clothes. He also runs into a despicable gentleman called Major Wentworth Caswell. There is also a dollar bill in this story, which is almost like a character itself.
gave him two one-dollar bills. As I handed them over I noticed that one
of them had seen parlous times. Its upper right-hand corner was
missing, and it had been torn through the middle, but joined again. A
strip of blue tissue paper, pasted over the split, preserved its
Then there is button which is again a very important element in the story.
"The lone button was the size of a half-dollar, made of yellow horn and sewed on with coarse twine.
Our narrator is surprised when he finds a gem in Nashville in the shape of Ms. Azalea Adair.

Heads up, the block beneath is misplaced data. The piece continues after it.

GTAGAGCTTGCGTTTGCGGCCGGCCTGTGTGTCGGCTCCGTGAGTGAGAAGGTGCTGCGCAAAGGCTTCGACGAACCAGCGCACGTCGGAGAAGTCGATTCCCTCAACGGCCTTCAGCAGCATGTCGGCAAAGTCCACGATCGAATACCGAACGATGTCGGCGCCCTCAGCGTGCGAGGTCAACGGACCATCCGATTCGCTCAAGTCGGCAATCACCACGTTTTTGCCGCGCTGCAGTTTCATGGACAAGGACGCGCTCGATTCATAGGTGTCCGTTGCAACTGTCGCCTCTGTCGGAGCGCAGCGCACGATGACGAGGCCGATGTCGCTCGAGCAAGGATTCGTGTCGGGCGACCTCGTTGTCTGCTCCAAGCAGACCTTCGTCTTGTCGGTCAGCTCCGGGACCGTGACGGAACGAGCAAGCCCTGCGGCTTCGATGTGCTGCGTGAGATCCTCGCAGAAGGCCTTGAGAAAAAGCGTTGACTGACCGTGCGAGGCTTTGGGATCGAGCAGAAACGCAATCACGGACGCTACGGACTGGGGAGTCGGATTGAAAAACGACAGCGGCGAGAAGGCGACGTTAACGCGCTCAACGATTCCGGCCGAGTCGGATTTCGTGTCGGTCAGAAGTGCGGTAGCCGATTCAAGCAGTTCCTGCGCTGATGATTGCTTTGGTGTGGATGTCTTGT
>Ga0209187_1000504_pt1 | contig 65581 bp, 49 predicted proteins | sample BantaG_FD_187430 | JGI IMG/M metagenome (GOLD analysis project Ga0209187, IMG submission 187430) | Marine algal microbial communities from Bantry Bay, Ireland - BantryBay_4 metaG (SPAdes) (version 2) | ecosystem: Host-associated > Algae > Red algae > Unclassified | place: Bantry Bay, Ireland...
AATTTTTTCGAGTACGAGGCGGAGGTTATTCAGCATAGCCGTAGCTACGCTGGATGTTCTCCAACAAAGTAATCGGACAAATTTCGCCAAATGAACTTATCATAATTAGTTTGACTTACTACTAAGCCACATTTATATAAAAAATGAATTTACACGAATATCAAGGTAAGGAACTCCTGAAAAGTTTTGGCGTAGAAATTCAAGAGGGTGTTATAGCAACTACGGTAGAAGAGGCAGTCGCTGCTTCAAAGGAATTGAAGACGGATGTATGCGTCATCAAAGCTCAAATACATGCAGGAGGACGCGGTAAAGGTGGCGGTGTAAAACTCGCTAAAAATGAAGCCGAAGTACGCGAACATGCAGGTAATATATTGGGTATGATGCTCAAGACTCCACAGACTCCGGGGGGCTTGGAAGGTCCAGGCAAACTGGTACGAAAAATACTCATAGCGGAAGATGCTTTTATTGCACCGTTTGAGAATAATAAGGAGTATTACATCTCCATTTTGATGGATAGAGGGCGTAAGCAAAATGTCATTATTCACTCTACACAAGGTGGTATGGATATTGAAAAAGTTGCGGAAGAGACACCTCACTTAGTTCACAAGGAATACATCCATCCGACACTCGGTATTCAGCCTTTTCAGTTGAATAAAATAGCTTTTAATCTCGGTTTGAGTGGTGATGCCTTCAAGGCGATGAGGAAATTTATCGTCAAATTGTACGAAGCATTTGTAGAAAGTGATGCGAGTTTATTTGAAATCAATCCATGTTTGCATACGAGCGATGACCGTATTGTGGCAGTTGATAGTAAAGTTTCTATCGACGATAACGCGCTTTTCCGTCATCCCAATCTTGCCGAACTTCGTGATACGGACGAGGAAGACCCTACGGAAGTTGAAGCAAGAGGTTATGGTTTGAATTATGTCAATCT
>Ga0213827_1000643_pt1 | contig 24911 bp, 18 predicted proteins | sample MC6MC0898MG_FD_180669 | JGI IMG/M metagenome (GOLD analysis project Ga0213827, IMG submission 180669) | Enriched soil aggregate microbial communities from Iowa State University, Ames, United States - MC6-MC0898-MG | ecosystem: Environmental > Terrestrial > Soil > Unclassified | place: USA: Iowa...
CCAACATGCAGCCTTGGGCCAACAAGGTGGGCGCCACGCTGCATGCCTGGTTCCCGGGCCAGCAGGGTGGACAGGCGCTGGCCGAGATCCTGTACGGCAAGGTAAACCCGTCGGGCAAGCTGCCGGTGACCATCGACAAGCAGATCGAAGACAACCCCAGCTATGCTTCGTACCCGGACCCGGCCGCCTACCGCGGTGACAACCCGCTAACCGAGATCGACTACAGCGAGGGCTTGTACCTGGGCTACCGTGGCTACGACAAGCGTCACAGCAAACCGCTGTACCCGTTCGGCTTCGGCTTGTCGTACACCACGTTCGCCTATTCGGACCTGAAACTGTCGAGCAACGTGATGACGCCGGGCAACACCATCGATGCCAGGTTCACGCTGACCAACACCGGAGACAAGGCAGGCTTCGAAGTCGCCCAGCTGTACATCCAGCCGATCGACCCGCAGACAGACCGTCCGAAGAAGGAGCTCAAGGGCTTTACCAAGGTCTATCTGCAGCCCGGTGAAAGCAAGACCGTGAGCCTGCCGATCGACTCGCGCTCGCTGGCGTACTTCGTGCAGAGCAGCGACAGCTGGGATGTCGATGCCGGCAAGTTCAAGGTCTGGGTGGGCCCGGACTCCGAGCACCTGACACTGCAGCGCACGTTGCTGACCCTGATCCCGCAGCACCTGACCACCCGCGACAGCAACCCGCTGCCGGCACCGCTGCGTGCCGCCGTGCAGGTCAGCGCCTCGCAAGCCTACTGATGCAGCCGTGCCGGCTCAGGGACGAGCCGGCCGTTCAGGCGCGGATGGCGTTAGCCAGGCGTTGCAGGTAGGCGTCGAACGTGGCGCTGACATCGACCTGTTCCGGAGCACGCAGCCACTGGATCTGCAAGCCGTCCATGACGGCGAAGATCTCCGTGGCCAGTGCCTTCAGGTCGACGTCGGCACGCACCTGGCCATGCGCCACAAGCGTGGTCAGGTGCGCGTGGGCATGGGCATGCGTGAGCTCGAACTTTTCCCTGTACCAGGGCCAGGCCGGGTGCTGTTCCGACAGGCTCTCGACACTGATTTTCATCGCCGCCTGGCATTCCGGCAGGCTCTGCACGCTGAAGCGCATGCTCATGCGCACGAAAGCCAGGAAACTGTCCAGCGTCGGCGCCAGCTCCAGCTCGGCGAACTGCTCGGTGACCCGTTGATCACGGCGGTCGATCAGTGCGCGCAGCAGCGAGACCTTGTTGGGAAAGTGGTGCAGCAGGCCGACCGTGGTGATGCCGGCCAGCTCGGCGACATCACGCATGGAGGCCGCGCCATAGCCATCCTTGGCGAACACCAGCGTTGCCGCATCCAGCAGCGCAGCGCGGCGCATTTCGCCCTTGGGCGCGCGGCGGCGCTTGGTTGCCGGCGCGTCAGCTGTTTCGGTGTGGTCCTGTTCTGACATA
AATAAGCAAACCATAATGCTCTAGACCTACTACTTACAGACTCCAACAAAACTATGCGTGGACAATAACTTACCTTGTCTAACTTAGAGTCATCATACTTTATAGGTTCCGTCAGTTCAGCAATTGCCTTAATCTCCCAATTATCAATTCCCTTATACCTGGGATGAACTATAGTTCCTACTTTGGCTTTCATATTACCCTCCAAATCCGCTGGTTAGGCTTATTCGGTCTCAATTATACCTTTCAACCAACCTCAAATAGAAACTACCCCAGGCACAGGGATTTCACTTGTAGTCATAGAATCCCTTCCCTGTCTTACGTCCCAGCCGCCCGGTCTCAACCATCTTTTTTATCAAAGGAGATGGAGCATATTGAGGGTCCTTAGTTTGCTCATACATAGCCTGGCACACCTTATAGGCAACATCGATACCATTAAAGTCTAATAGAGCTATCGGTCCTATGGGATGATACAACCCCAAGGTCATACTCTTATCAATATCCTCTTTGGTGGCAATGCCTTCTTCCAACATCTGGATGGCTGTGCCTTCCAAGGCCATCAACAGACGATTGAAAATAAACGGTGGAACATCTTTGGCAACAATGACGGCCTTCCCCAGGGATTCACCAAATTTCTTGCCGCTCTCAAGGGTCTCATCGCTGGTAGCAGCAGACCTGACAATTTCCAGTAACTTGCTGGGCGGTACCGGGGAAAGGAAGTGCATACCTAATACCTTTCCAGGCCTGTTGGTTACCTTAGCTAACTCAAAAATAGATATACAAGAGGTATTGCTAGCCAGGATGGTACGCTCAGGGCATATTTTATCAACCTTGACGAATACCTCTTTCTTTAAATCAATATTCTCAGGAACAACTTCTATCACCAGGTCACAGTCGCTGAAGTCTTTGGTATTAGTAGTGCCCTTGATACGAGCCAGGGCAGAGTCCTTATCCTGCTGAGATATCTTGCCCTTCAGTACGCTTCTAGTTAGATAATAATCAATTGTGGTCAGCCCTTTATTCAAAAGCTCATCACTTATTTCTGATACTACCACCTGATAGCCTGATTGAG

she talked to me I kept brushing my fingers, trying, unconsciously, to
rid them guiltily of the absent dust from the half-calf backs of Lamb,
Chaucer, Hazlitt, Marcus Aurelius, Montaigne and Hood. She was
exquisite, she was a valuable discovery. Nearly everybody nowadays
knows too much - oh, so much too much - of real life.â€
to be bored to death during the visit, the narrator finds excitement
aplenty. A murder is done, and the narrator helps in shielding a
murderer.Contd. in comments